I like to write on planes. Well, not on planes of course, rather: when I'm on flights. Being forced not to be able to do anything but have your hand luggage with you, nothing else to do but sit and stare out the window, takes me into a contemplative mood almost immediately. It's always been a good way to think about things that need a good thinking about. Helps me to focus, to have an uninterrupted chain of thought, and synthesize what a project is about. Now that I think about it, every one of my projects has had this airplane treatment so to speak, being forced offline, no-one to talk to, no internet, only a pen and notebook nearby. And hopefully a window seat.
I've been trying to think Dislocate through for years now. It seems like the project is taking extraordinarily long to settle in my head, to define itself for me, and thus, for me to define it. Maybe because it's one of the most overtly inner projects that I'm engaged in, where I try to talk about very personal things like feeling lost, uprooted, looking for a home, looking for meaning, a place. Not that this undertone isn't present in projects like Yakuza and Heavens, but that's exactly the difference: it's an undertone, underneath a recognizable and real world subject. In Dislocate it becomes the main thing, almost without a recognizable real world counterpart.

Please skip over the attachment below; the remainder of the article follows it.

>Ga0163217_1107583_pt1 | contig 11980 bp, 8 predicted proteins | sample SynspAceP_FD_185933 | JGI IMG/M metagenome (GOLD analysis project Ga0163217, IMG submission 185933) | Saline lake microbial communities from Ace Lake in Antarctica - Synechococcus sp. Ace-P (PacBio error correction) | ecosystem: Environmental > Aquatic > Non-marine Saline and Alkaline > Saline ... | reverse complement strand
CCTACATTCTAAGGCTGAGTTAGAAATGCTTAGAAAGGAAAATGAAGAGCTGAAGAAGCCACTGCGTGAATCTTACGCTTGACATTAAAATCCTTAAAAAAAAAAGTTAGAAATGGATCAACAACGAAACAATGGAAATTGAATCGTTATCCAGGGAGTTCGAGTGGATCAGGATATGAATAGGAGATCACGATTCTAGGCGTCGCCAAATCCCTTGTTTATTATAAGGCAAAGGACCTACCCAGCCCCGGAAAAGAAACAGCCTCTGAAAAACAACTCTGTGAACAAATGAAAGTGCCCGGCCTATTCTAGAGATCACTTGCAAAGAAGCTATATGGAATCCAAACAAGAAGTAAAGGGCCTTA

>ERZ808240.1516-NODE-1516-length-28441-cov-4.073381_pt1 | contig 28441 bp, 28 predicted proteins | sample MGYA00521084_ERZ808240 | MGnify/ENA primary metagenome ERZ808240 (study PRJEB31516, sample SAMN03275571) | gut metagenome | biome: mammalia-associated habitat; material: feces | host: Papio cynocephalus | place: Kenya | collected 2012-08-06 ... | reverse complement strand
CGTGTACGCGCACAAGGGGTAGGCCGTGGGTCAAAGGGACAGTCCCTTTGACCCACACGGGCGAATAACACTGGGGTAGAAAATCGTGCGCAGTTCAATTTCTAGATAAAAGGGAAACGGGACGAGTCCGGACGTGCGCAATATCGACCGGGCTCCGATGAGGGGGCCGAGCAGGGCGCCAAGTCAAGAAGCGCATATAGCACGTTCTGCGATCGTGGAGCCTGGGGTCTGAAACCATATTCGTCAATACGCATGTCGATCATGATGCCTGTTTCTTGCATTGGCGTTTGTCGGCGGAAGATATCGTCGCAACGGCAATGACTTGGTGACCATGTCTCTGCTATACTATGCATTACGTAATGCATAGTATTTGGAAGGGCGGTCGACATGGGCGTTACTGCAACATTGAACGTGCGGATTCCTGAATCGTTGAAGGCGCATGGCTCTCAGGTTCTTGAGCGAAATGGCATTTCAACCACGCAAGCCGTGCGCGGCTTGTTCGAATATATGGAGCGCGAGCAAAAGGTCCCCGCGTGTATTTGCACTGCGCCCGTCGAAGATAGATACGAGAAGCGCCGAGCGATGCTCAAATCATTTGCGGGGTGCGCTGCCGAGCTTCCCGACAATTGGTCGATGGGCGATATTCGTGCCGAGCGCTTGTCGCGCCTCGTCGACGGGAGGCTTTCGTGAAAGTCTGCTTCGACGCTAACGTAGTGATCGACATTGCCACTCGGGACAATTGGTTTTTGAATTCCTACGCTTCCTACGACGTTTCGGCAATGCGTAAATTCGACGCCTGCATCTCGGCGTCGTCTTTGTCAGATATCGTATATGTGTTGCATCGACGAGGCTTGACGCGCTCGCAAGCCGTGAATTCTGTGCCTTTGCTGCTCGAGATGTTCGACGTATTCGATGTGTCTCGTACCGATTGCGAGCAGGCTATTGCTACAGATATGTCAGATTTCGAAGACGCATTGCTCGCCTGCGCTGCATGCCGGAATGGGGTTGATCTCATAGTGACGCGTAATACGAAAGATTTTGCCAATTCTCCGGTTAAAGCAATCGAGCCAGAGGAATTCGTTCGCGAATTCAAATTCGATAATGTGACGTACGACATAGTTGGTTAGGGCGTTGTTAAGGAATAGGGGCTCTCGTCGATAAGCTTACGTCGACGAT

The question racking my brain is, do I need to create this real world counterbalance for this project? Can I have a project that is completely about the meaning of photographs rather than the actual scene depicted? I've always felt that a good story needs the outer and the inner part to be able to stand by themselves, and work together. Otherwise it seems so one-dimensional, no? Maybe I'm wrong. Maybe I should just try. Or maybe I'm just overthinking. Overthinking is a danger too, I guess :-)
A project usually seems to start out very fuzzy, a vague feeling of sorts, and takes a long time to crystallize into something real, something understandable for the viewer and myself. It was with Yakuza that I first came to realize that the long term aspect that creeps into every project that I'm involved in, is not only a reflection of the rhythm of my life, but also because of my need for some deeper explanation to creep in. That counterbalance. My need to find that undertone. And in my case, it seems I'm not able to find that deeper meaning without letting things grow on me for an extended period of time, think hard and talk about it to friends a lot. Yes, I'm a little slow that way.
What if Dislocate were the other side of the spectrum: I found the undertone, that deeper meaning, but haven't found the real world counterpart yet. Geez, am I even still making sense here?
Then yesterday I realized the blatantly obvious thing: Dislocate simply hasn't had the airplane treatment yet.
Now I'm on a plane, ready to leave for my brother Malik in Tokyo to photograph more of Dislocate. It seems now's a time as good as ever... Signing off the internet, signing on the notebook. Wish me luck, safe travels... and talk soon.